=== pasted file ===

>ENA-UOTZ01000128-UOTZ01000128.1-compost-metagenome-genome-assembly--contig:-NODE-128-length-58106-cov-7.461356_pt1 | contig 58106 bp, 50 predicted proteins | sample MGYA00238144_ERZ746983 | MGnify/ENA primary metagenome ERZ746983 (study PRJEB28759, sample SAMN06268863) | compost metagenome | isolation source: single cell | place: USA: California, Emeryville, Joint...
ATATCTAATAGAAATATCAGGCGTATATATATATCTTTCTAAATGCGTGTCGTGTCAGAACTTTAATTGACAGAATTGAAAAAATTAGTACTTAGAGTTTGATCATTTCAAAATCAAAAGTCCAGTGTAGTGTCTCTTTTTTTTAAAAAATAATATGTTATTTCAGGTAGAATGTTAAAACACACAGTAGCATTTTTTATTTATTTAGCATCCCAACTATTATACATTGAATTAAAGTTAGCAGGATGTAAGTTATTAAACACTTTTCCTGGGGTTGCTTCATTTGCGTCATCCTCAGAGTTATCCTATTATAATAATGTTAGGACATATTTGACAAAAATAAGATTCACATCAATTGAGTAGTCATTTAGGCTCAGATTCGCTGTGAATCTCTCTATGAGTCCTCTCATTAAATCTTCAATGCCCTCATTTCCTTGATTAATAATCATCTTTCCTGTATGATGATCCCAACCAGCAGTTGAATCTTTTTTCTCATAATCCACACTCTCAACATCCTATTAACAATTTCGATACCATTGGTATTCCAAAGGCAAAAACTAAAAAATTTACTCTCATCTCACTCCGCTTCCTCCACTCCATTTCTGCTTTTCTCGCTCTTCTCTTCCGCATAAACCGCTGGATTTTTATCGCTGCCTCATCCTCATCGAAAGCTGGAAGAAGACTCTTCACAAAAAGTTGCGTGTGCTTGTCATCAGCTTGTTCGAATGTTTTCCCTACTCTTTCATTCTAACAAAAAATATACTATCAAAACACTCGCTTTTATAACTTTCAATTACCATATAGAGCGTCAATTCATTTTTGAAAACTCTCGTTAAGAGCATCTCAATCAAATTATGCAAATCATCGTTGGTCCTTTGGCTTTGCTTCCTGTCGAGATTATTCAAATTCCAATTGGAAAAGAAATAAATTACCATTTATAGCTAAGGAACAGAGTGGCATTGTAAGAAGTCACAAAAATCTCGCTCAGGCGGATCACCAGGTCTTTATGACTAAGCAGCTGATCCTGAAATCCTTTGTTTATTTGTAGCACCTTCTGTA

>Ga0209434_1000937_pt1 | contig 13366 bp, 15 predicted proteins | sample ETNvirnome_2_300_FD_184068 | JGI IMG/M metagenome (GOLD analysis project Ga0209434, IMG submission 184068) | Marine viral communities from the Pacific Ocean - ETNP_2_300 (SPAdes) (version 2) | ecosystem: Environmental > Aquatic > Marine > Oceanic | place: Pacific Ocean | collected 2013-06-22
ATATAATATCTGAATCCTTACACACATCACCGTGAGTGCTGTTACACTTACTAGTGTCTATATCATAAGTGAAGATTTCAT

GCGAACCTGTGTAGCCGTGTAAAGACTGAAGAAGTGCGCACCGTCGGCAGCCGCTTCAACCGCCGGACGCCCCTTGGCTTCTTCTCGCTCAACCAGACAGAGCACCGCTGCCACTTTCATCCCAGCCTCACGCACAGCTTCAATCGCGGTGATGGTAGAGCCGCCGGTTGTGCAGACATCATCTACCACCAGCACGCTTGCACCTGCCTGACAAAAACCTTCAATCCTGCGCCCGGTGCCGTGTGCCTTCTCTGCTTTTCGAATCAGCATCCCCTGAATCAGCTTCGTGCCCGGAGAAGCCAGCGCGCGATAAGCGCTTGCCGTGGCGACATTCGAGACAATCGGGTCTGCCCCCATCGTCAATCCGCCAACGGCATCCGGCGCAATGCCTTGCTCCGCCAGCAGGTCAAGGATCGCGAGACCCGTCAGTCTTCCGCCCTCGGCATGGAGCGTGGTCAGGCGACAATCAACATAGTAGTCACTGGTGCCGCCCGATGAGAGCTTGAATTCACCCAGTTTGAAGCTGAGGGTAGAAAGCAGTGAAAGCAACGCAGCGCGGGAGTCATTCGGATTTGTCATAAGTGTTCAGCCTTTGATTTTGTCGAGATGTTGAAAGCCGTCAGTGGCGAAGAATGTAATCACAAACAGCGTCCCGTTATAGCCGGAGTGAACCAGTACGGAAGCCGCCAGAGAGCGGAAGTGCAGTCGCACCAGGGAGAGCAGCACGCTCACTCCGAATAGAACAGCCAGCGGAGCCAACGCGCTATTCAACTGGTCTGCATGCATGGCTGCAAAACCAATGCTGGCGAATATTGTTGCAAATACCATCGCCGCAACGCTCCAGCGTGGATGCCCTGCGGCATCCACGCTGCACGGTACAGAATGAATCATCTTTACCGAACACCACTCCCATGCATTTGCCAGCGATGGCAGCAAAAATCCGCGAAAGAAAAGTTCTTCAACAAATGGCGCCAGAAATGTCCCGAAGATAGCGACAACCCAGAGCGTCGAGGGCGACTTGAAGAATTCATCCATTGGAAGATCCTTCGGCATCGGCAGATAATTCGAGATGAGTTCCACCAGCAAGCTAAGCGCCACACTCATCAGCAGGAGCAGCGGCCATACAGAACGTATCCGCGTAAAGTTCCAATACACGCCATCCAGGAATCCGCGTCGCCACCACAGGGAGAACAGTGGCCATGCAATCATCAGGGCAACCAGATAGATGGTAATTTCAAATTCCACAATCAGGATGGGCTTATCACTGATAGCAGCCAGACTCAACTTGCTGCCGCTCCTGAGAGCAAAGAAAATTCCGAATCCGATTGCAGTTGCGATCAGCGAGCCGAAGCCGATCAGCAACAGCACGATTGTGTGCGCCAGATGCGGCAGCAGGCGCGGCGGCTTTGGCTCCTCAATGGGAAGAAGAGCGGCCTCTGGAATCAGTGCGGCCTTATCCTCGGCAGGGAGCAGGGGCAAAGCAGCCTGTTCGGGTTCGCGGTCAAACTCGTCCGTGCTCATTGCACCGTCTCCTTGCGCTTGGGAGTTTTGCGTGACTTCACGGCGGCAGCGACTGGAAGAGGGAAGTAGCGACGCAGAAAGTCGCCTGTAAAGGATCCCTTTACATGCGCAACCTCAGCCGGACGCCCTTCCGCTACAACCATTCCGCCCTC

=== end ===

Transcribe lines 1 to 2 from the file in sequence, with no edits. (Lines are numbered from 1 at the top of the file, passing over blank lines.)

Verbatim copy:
>ENA-UOTZ01000128-UOTZ01000128.1-compost-metagenome-genome-assembly--contig:-NODE-128-length-58106-cov-7.461356_pt1 | contig 58106 bp, 50 predicted proteins | sample MGYA00238144_ERZ746983 | MGnify/ENA primary metagenome ERZ746983 (study PRJEB28759, sample SAMN06268863) | compost metagenome | isolation source: single cell | place: USA: California, Emeryville, Joint...
ATATCTAATAGAAATATCAGGCGTATATATATATCTTTCTAAATGCGTGTCGTGTCAGAACTTTAATTGACAGAATTGAAAAAATTAGTACTTAGAGTTTGATCATTTCAAAATCAAAAGTCCAGTGTAGTGTCTCTTTTTTTTAAAAAATAATATGTTATTTCAGGTAGAATGTTAAAACACACAGTAGCATTTTTTATTTATTTAGCATCCCAACTATTATACATTGAATTAAAGTTAGCAGGATGTAAGTTATTAAACACTTTTCCTGGGGTTGCTTCATTTGCGTCATCCTCAGAGTTATCCTATTATAATAATGTTAGGACATATTTGACAAAAATAAGATTCACATCAATTGAGTAGTCATTTAGGCTCAGATTCGCTGTGAATCTCTCTATGAGTCCTCTCATTAAATCTTCAATGCCCTCATTTCCTTGATTAATAATCATCTTTCCTGTATGATGATCCCAACCAGCAGTTGAATCTTTTTTCTCATAATCCACACTCTCAACATCCTATTAACAATTTCGATACCATTGGTATTCCAAAGGCAAAAACTAAAAAATTTACTCTCATCTCACTCCGCTTCCTCCACTCCATTTCTGCTTTTCTCGCTCTTCTCTTCCGCATAAACCGCTGGATTTTTATCGCTGCCTCATCCTCATCGAAAGCTGGAAGAAGACTCTTCACAAAAAGTTGCGTGTGCTTGTCATCAGCTTGTTCGAATGTTTTCCCTACTCTTTCATTCTAACAAAAAATATACTATCAAAACACTCGCTTTTATAACTTTCAATTACCATATAGAGCGTCAATTCATTTTTGAAAACTCTCGTTAAGAGCATCTCAATCAAATTATGCAAATCATCGTTGGTCCTTTGGCTTTGCTTCCTGTCGAGATTATTCAAATTCCAATTGGAAAAGAAATAAATTACCATTTATAGCTAAGGAACAGAGTGGCATTGTAAGAAGTCACAAAAATCTCGCTCAGGCGGATCACCAGGTCTTTATGACTAAGCAGCTGATCCTGAAATCCTTTGTTTATTTGTAGCACCTTCTGTA